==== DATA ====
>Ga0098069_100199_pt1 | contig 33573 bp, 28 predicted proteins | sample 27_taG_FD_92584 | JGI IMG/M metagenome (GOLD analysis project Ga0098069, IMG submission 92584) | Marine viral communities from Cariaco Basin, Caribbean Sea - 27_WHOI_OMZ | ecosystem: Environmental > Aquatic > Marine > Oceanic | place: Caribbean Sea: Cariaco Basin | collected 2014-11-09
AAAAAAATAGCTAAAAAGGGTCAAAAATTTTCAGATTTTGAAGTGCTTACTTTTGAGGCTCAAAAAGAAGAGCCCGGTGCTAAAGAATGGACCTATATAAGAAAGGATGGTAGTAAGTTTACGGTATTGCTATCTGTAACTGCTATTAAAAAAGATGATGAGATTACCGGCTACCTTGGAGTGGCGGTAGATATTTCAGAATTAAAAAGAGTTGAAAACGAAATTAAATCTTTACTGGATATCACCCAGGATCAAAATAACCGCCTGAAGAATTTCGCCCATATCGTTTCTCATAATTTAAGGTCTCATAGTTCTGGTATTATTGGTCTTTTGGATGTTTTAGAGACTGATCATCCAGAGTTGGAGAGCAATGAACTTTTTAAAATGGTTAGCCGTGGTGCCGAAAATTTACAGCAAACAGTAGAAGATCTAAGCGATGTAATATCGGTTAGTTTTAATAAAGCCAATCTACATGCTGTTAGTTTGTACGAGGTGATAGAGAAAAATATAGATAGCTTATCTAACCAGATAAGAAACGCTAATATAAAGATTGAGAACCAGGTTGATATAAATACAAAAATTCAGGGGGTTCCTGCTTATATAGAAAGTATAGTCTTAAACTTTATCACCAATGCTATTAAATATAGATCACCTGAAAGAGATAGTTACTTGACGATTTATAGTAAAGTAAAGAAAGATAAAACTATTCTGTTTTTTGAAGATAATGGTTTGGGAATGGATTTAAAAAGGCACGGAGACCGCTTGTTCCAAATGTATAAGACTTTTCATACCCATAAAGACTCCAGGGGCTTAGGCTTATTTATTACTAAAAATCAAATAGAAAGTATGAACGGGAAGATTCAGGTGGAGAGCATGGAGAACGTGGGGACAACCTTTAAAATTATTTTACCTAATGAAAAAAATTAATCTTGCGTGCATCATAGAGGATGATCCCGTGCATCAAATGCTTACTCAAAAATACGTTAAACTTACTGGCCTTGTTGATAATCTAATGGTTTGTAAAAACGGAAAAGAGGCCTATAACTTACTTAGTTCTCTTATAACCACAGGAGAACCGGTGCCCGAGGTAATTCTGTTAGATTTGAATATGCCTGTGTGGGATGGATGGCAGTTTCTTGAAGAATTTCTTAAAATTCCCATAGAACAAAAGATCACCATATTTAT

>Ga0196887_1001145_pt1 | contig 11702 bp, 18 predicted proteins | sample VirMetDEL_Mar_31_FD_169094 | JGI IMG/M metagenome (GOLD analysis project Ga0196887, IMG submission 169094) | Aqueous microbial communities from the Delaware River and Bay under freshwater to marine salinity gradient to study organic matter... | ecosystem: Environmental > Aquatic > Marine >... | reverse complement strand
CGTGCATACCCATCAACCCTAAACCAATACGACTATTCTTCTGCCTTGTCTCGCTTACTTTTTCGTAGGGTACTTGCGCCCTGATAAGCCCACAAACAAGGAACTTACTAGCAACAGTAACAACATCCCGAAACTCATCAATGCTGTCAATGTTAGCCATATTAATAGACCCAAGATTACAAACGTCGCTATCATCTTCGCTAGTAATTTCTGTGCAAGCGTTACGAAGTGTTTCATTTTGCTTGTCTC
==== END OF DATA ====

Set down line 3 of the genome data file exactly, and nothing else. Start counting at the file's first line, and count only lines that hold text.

>Ga0196887_1001145_pt1 | contig 11702 bp, 18 predicted proteins | sample VirMetDEL_Mar_31_FD_169094 | JGI IMG/M metagenome (GOLD analysis project Ga0196887, IMG submission 169094) | Aqueous microbial communities from the Delaware River and Bay under freshwater to marine salinity gradient to study organic matter... | ecosystem: Environmental > Aquatic > Marine >... | reverse complement strand